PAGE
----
It’s a feeling Lana recognises. “Before every block, I’ll read the articles for the first week. But then when it’s the second week and you’re busy so you skip reading one article, you start falling behind and you can never catch up, that back log gets bigger and bigger. Until you reach the point where you’re not even sure how to go about things at all anymore.”

‘The stress makes me miss out on delving deeper’

Both students feel it’s a shame they experience those time constraints. Jamie: “When you’re stressed out all the time, you reach the point where you’re only doing what’s absolutely vital. And those are the things you need to do for your grades. So I’ll focus on an essay I have to write, and I’ll skip the recommended articles for a class. That’s a shame, because I’m missing out on delving deeper into the material. Especially if the subject’s interesting. But there’s just not enough time to read all the articles and write a good essay. So if you have to choose, you choose to get a good grade, and not the extra work.”

Lana responds: “UCU students are overachievers, I think. I feel like they’re not satisfied with anything less than an eight.” Jamie: “Yes, UCU students are overachievers. Not just in their studies, I think, but in everything they do. When they’re playing hockey, they’re not happy with anything less than perfect either, but isn’t that a reasonable goal to set for yourself?” Lana laughs. “I don’t think so. That idea puts so much pressure on students. It’s really hard to be happy with a seven if everyone around you is aiming higher than that. It wouldn’t make me happy.” Jamie: “I understand what you’re saying, but I want my grades to reflect what I can do. That’s hard, but I don’t think it’s impossible.”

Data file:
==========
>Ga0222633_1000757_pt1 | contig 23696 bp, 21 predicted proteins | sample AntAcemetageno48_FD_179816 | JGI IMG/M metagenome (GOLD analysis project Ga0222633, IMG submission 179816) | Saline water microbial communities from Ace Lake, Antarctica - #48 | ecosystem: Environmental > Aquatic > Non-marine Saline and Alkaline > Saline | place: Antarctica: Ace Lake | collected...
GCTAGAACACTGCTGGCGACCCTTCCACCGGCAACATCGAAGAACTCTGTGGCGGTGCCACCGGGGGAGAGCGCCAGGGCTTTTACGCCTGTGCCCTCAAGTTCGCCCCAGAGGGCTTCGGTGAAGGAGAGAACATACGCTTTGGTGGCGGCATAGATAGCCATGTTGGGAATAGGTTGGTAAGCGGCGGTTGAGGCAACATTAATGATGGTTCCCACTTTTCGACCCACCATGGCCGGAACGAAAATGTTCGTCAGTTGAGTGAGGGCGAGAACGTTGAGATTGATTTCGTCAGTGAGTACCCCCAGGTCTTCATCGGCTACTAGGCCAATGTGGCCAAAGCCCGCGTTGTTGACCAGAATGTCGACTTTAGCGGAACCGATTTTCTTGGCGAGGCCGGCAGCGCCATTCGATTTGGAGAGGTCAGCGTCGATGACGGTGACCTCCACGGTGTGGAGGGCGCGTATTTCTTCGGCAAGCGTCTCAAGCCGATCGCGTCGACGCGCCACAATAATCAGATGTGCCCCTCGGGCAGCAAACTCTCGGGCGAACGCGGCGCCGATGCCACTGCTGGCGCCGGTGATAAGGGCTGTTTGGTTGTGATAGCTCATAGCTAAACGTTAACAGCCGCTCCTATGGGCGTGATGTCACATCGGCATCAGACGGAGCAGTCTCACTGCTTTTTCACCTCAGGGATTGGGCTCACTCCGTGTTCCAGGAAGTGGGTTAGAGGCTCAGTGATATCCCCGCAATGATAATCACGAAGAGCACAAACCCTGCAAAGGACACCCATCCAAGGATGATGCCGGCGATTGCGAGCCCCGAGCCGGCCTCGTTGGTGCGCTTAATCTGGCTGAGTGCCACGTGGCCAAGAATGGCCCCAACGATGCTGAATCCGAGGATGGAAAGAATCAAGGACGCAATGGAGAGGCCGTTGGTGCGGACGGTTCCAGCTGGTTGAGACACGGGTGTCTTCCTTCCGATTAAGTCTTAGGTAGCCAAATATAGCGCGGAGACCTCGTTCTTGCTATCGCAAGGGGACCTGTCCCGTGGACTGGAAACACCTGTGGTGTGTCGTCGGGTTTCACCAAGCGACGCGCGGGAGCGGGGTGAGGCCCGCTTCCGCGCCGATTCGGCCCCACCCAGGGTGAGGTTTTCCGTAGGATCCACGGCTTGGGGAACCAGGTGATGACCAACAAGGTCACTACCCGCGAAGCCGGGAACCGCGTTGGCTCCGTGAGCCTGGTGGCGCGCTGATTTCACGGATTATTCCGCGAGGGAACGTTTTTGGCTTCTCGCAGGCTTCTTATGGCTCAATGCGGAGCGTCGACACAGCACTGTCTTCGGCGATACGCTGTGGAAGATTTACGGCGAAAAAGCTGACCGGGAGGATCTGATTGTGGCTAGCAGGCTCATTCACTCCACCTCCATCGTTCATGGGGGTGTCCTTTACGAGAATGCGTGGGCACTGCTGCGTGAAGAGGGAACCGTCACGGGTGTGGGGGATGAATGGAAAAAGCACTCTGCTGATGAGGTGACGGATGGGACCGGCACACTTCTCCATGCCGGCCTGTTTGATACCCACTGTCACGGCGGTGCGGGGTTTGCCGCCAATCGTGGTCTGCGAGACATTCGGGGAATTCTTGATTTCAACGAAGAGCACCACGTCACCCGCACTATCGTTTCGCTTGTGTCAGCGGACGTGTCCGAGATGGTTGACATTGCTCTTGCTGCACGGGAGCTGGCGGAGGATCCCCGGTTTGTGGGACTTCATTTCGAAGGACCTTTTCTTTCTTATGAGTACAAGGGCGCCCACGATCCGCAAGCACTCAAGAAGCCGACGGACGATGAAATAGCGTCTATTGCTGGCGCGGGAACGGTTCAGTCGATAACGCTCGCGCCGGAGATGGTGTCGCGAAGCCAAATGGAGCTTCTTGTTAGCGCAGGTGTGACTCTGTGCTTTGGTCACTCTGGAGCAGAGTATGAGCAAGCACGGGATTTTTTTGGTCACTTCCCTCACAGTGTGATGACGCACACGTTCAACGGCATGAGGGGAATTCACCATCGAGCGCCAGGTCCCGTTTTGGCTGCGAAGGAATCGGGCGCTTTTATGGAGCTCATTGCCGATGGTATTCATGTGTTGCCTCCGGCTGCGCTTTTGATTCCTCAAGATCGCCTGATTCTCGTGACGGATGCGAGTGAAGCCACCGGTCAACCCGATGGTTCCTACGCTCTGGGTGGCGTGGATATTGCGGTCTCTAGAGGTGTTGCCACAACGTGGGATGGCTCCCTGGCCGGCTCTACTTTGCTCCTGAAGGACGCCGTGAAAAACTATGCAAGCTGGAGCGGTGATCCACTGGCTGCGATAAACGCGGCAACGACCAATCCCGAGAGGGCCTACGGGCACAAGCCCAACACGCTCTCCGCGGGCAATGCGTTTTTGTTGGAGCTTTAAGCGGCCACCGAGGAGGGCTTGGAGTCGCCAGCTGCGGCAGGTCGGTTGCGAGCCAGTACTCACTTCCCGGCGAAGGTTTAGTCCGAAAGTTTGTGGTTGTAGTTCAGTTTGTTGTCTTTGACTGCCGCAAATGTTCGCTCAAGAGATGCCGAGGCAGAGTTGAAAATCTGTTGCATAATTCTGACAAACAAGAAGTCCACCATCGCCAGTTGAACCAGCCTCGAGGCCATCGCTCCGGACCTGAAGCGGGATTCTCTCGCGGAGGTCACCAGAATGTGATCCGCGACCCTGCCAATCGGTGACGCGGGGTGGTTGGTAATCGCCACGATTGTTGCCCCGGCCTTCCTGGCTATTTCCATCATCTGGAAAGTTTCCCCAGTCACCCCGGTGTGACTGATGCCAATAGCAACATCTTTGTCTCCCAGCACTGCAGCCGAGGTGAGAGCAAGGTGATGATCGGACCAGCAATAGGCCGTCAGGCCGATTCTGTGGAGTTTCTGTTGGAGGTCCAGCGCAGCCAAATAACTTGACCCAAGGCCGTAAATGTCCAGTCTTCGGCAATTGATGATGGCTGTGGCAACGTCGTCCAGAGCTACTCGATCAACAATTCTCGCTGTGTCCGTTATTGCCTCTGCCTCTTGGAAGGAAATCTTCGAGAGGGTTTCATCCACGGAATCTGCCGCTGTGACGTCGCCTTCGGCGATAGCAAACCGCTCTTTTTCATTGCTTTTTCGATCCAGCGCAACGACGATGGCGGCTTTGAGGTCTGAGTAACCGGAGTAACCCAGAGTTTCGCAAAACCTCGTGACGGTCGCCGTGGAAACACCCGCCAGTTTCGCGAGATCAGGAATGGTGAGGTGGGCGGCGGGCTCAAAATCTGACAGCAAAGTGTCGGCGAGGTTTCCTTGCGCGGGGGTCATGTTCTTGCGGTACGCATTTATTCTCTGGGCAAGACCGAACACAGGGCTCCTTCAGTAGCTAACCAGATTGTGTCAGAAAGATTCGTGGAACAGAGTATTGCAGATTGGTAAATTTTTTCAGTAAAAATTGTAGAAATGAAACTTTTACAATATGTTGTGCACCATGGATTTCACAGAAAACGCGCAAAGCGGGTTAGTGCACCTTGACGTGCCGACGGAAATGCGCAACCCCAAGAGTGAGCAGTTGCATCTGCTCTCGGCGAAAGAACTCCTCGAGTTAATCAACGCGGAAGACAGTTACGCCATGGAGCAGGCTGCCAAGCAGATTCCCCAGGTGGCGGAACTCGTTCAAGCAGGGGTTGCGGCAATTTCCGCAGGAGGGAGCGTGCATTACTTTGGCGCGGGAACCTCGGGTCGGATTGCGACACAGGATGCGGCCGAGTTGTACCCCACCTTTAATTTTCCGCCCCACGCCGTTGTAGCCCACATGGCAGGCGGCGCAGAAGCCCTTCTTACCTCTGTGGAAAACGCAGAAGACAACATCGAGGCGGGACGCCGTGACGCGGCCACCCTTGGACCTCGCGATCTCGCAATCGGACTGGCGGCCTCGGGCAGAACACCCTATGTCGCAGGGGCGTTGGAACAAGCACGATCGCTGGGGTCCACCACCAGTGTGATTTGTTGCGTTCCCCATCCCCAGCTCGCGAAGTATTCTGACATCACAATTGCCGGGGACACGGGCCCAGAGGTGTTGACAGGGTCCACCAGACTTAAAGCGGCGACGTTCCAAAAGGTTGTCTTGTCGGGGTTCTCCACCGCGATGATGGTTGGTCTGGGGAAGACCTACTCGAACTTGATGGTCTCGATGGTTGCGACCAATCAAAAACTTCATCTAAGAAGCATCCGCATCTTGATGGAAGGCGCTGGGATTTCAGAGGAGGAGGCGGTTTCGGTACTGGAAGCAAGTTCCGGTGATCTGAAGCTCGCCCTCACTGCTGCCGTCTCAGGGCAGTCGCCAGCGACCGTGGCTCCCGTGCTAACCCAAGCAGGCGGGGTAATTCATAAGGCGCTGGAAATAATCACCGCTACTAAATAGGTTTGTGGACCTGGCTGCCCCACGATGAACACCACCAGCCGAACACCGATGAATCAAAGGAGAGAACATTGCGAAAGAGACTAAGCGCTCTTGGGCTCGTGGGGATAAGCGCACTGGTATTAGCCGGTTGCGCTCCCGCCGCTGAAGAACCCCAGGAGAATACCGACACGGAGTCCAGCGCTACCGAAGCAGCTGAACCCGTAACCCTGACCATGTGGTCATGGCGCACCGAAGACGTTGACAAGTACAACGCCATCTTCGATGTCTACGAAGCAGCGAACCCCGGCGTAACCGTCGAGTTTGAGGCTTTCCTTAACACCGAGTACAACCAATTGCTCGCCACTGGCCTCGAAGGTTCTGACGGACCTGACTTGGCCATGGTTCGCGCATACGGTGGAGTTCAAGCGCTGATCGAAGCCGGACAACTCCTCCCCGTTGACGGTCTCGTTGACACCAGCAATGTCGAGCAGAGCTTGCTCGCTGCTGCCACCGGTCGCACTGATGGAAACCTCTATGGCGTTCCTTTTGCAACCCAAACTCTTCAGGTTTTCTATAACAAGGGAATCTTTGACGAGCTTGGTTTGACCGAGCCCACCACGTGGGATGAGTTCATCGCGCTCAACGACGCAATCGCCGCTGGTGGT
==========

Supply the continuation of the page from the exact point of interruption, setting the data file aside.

Whether that means he experiences more stress than Lana, Jamie can’t say. “How can I compare?” he wonders out loud. In a way, he thinks Lana may have it worse than he does, because she has exams after Christmas break, and he doesn’t. “I think that’s the biggest difference. We have to work hard up to Christmas, but then we’re done and can really enjoy our break.”

Why did UCU Dean and guest editor-in-chief James Kennedy suggest this article?
 “At University College, the way the academic year is set up is quite special. We’ve got shorter periods of classes, and they’re more intensive. That means working harder throughout the year, but with more breaks. And we demand a lot from our students. There’s a perception that this causes our students to experience higher levels of stress. The question is whether that’s true or not. I’d like to see that put in perspective. There are so many other factors that contribute to stress among students.”

Read all the articles that were written on the advice of James Kennedy here.